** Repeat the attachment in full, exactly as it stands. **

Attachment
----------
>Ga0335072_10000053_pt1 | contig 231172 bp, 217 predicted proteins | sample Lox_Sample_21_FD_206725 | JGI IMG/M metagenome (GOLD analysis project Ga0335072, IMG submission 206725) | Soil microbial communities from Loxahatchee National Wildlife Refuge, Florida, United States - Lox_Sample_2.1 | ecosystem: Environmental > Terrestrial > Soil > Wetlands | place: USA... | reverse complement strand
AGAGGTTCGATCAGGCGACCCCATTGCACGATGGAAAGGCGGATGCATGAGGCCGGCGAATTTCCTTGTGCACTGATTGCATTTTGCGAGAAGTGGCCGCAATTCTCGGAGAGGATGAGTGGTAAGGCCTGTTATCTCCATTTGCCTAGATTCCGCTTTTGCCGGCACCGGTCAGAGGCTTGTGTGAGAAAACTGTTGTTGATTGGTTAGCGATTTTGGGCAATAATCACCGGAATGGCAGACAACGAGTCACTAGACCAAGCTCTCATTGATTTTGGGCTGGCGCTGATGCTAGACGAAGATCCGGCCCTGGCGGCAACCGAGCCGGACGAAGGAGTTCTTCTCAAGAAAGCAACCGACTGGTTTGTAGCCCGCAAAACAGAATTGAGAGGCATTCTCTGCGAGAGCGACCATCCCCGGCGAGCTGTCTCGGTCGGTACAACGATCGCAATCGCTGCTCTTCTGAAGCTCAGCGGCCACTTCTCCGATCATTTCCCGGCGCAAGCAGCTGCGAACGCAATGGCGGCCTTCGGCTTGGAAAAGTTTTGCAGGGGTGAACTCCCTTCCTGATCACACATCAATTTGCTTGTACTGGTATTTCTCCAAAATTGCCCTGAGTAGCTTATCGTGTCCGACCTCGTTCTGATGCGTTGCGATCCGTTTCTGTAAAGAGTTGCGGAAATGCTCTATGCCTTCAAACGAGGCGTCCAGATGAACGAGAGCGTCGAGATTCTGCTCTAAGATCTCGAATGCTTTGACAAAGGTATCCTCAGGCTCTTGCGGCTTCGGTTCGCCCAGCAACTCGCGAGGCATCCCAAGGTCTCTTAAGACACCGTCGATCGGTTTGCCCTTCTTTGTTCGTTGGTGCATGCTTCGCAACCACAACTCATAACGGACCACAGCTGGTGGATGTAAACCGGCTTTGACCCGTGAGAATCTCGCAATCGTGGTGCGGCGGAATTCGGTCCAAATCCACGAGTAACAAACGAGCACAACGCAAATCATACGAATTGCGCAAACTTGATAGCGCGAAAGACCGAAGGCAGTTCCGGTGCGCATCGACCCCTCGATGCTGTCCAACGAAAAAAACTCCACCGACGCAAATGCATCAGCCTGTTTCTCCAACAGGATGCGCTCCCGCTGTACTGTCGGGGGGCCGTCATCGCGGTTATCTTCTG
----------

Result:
>Ga0335072_10000053_pt1 | contig 231172 bp, 217 predicted proteins | sample Lox_Sample_21_FD_206725 | JGI IMG/M metagenome (GOLD analysis project Ga0335072, IMG submission 206725) | Soil microbial communities from Loxahatchee National Wildlife Refuge, Florida, United States - Lox_Sample_2.1 | ecosystem: Environmental > Terrestrial > Soil > Wetlands | place: USA... | reverse complement strand
AGAGGTTCGATCAGGCGACCCCATTGCACGATGGAAAGGCGGATGCATGAGGCCGGCGAATTTCCTTGTGCACTGATTGCATTTTGCGAGAAGTGGCCGCAATTCTCGGAGAGGATGAGTGGTAAGGCCTGTTATCTCCATTTGCCTAGATTCCGCTTTTGCCGGCACCGGTCAGAGGCTTGTGTGAGAAAACTGTTGTTGATTGGTTAGCGATTTTGGGCAATAATCACCGGAATGGCAGACAACGAGTCACTAGACCAAGCTCTCATTGATTTTGGGCTGGCGCTGATGCTAGACGAAGATCCGGCCCTGGCGGCAACCGAGCCGGACGAAGGAGTTCTTCTCAAGAAAGCAACCGACTGGTTTGTAGCCCGCAAAACAGAATTGAGAGGCATTCTCTGCGAGAGCGACCATCCCCGGCGAGCTGTCTCGGTCGGTACAACGATCGCAATCGCTGCTCTTCTGAAGCTCAGCGGCCACTTCTCCGATCATTTCCCGGCGCAAGCAGCTGCGAACGCAATGGCGGCCTTCGGCTTGGAAAAGTTTTGCAGGGGTGAACTCCCTTCCTGATCACACATCAATTTGCTTGTACTGGTATTTCTCCAAAATTGCCCTGAGTAGCTTATCGTGTCCGACCTCGTTCTGATGCGTTGCGATCCGTTTCTGTAAAGAGTTGCGGAAATGCTCTATGCCTTCAAACGAGGCGTCCAGATGAACGAGAGCGTCGAGATTCTGCTCTAAGATCTCGAATGCTTTGACAAAGGTATCCTCAGGCTCTTGCGGCTTCGGTTCGCCCAGCAACTCGCGAGGCATCCCAAGGTCTCTTAAGACACCGTCGATCGGTTTGCCCTTCTTTGTTCGTTGGTGCATGCTTCGCAACCACAACTCATAACGGACCACAGCTGGTGGATGTAAACCGGCTTTGACCCGTGAGAATCTCGCAATCGTGGTGCGGCGGAATTCGGTCCAAATCCACGAGTAACAAACGAGCACAACGCAAATCATACGAATTGCGCAAACTTGATAGCGCGAAAGACCGAAGGCAGTTCCGGTGCGCATCGACCCCTCGATGCTGTCCAACGAAAAAAACTCCACCGACGCAAATGCATCAGCCTGTTTCTCCAACAGGATGCGCTCCCGCTGTACTGTCGGGGGGCCGTCATCGCGGTTATCTTCTG